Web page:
Taiwan’s quest to become a “blockchain island”

It has been over ten years since the world first heard of Bitcoin, but blockchain’s applications are still in their infancy. One legislator in Taiwan wants to change that. Nicknamed “Crypto Congressman” by Vitalik Buterin, Jason Hsu worked as a tech entrepreneur before getting involved in politics in 2016. Today, he’s on a mission to turn Taiwan into the world’s next blockchain island and crypto nation. 

Hsu believes that one of the main challenges for global policy making is bridging the gap between society and technology. He’s bringing his open-minded perspective to Taiwan’s parliament in an effort to promote a more tech-driven future for the country. A future in which blockchain plays a key role. 

Taiwan’s tech-forward governance

 “In September 2017 when China banned ICOs, I realized that Taiwan could capitalize on this opportunity,” explained Hsu in an interview. That’s when his quest to introduce blockchain-friendly legislation in the country began.

What followed was the launch of a fintech sandbox in Taiwan. The idea was two-fold: to attract more foreign investment and to encourage more homegrown tech startups in the financial sector. Favorable regulations coupled with a big pool of local engineering talent are hoped to put Taiwan on the map of world-class fintech hubs. 

But Hsu’s aspiration reaches far beyond the sandbox. He envisions applying blockchain to various aspects of governance: from the Department of Health, through Education, to Justice. The Crypto Congressman is currently involved in 25 different projects that aim to increase efficiency and improve people’s lives with blockchain. He also promised to develop an entire blockchain district in Taipei with a special community coin that would be issued to entrepreneurs. 

What can blockchain do for the people? 

Blockchain has gotten a lot of bad reputation in the last few years. When the Bitcoin bubble burst, skeptics were quick to proclaim blockchain a fad. Others, on the other hand, pointed out that the internet started with a speculative bubble, too. It was only after the dot-com crisis that the World Wide Web reached its maturity. Is blockchain’s real potential still largely unexplored? 

According to Hsu and other visionary legislators, the answer is yes. They see the crypto speculation as a distraction from far greater tasks ahead: improving public services and increasing trust in governments. 

The most important thing you need to know about blockchain is that it consists of a chain of immutable blocks, or pieces of information if you will. Every single transaction is recorded and the records stay in the system forever. You can’t delete, change or hide the data. 

For governments, this could be a real deal-breaker. All the mundane transactions between the citizens and the government bodies would be revolutionized. Birth and death certificates, academic degrees, deeds, proof of identity and any other paperwork could all exist in the decentralized system. This would prevent fraud and make safe online transactions a lot easier, including e-voting or online property exchange. 

The distributed ledger system can also be used to hold governments accountable and fight corruption. Blockchain could provide a permanent record of all public funds and spendings. In a utopian scenario, each citizen would be able to track where every penny of their taxes goes.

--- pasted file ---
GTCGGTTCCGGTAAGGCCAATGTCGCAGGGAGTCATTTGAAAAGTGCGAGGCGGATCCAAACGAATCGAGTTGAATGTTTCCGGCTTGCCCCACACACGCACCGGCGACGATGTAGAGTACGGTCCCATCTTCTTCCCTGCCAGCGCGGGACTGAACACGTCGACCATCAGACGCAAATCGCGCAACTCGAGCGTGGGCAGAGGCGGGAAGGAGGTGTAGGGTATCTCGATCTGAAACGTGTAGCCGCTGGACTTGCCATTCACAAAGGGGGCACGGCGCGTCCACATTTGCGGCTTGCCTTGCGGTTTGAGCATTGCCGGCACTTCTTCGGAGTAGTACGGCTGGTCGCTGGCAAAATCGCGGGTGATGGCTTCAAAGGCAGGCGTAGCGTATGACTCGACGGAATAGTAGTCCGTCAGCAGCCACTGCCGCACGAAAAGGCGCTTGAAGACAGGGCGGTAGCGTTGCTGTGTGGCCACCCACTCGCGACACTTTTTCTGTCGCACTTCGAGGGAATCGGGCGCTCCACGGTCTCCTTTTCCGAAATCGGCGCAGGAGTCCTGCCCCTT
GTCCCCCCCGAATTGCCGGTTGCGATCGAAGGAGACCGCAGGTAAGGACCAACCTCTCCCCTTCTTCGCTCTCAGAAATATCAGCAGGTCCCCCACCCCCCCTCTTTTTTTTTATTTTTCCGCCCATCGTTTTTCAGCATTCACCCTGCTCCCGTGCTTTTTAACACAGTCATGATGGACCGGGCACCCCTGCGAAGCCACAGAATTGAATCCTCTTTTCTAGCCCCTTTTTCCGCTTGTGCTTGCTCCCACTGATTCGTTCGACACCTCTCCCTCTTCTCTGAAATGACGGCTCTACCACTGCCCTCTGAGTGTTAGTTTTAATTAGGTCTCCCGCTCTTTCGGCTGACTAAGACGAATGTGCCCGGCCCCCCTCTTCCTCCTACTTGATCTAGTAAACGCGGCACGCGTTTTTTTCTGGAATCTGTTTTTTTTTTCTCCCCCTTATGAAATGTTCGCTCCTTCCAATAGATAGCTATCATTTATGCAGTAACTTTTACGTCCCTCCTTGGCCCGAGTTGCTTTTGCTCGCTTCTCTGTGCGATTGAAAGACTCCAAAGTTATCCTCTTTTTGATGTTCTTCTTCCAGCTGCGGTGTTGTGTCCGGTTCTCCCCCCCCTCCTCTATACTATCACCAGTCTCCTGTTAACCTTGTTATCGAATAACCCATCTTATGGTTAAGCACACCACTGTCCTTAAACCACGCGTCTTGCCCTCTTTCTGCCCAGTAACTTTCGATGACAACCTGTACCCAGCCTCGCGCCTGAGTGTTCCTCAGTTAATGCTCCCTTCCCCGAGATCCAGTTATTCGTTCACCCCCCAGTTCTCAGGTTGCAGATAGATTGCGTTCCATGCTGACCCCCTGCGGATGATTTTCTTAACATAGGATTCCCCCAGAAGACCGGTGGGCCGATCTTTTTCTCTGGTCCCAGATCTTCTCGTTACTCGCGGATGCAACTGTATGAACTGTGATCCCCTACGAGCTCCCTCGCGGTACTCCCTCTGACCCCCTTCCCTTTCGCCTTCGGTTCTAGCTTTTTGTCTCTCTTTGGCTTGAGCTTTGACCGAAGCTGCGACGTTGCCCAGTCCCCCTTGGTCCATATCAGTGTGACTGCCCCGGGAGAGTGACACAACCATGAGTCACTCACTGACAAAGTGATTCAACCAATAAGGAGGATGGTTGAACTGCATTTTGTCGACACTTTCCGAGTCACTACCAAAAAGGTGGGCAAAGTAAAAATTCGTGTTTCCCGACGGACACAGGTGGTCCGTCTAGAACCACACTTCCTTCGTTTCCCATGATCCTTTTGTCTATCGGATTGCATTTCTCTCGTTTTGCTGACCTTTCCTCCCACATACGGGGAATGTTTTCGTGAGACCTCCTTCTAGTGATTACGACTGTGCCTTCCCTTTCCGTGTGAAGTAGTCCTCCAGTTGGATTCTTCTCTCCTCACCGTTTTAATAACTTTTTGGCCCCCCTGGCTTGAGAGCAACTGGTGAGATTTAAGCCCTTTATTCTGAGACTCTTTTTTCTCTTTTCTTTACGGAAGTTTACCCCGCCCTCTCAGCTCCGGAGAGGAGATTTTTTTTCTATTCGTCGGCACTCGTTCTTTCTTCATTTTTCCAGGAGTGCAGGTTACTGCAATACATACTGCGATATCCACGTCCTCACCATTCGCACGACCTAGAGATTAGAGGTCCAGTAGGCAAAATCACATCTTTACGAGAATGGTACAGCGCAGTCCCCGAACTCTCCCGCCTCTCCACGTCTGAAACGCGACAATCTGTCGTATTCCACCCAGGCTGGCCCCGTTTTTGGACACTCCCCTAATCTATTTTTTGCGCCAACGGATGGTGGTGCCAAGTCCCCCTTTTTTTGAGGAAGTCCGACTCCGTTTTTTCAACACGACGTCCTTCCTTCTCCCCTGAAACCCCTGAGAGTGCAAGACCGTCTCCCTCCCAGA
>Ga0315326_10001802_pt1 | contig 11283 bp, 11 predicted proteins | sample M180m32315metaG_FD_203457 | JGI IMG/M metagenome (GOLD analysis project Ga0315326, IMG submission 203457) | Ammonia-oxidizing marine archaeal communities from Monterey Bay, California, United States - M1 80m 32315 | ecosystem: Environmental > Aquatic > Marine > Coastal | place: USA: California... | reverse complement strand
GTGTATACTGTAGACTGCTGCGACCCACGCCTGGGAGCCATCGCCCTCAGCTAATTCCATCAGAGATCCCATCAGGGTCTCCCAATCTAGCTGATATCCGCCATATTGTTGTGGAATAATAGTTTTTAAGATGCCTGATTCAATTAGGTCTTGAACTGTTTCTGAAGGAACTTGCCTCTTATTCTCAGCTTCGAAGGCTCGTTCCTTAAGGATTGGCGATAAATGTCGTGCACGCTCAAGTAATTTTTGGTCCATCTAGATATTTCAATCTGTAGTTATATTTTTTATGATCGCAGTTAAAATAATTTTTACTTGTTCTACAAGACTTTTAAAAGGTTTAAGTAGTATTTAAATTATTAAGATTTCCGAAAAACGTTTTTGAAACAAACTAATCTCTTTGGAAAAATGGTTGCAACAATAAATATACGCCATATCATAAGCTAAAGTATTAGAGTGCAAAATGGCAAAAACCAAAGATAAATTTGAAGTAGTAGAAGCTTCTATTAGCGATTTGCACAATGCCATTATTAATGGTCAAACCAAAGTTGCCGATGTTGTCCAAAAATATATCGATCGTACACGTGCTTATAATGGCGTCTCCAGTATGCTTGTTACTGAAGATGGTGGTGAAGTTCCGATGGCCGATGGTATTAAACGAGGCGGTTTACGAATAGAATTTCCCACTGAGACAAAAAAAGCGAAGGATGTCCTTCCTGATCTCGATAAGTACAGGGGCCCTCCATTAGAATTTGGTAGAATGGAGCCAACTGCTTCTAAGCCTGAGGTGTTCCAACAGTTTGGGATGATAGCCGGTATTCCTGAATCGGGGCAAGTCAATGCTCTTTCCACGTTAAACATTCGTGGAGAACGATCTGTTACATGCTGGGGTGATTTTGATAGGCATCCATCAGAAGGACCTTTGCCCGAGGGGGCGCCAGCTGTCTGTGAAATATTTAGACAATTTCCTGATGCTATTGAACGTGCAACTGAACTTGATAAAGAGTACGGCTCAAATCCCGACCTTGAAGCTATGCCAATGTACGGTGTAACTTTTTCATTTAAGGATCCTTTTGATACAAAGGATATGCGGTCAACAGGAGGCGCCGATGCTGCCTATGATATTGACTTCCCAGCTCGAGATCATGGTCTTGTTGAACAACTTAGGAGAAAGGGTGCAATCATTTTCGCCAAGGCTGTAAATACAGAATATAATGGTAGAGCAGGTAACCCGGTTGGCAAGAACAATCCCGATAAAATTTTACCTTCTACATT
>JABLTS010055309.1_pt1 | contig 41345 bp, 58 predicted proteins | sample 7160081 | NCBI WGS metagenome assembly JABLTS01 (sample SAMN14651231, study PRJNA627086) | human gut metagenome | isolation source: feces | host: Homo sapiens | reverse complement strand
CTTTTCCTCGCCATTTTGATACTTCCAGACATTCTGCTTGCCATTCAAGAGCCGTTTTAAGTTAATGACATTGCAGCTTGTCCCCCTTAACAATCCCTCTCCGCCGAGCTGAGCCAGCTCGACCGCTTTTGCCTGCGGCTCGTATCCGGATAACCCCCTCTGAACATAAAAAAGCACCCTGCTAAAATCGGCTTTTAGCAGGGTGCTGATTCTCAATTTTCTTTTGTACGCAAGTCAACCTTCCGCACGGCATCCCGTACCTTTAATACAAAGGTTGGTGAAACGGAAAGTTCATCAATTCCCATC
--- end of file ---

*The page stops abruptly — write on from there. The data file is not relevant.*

Blockchain adoption worldwide

Taiwan is not the only country to experiment with blockchain. The small nation of the Marshall Islands is set to become the world’s first state to adopt a digital legal tender. Sovereign, or SOV, will supplement the US dollar, which is currently the official currency of the Marshall Islands. Following the launch of the national cryptocurrency, the country will transition to a new model of governance, based on blockchain. 

Another country incorporating blockchain for governance is Estonia. The Baltic state uses Ethereum to manage its e-residency program. Under the first-of-its-kind scheme, anyone can apply online to become an e-citizen in Estonia and legally start a business there. With cutting-edge initiatives like this one, it’s no surprise that the Estonian government was quick to embrace blockchain. However, the plans to roll out a national cryptocurrency, Estcoin, were paused indefinitely. 

And finally, there is a contestant for the “blockchain island” title eyed by Taiwan. Malta is known as one of the most blockchain-friendly countries in the world, thanks to a very favorable regulatory framework passed in 2018. The island country already managed to attract many large cryptocurrency exchanges: OKEx and Binance, for example, have established their headquarters there. 

Technology is the only way forward

More and more governments around the world are realizing what Jason Hsu already knows: that “blockchain is here to stay.” Implementation of blockchain-powered technologies is no longer an “if” but a “when”. In a fast-paced digital environment, legislators have a choice to move forward with the tech developments or become obsolete. The entrepreneurial spirit of “moving fast and breaking stuff” that Hsu brings to Taiwanese parliament might be just what contemporary policymakers need. 


The Consumer Choice Center is the consumer advocacy group supporting lifestyle freedom, innovation, privacy, science, and consumer choice. The main policy areas we focus on are digital, mobility, lifestyle & consumer goods, and health & science.

The CCC represents consumers in over 100 countries across the globe. We closely monitor regulatory trends in Ottawa, Washington, Brussels, Geneva and other hotspots of regulation and inform and activate consumers to fight for #ConsumerChoice. Learn more at consumerchoicecenter.org.

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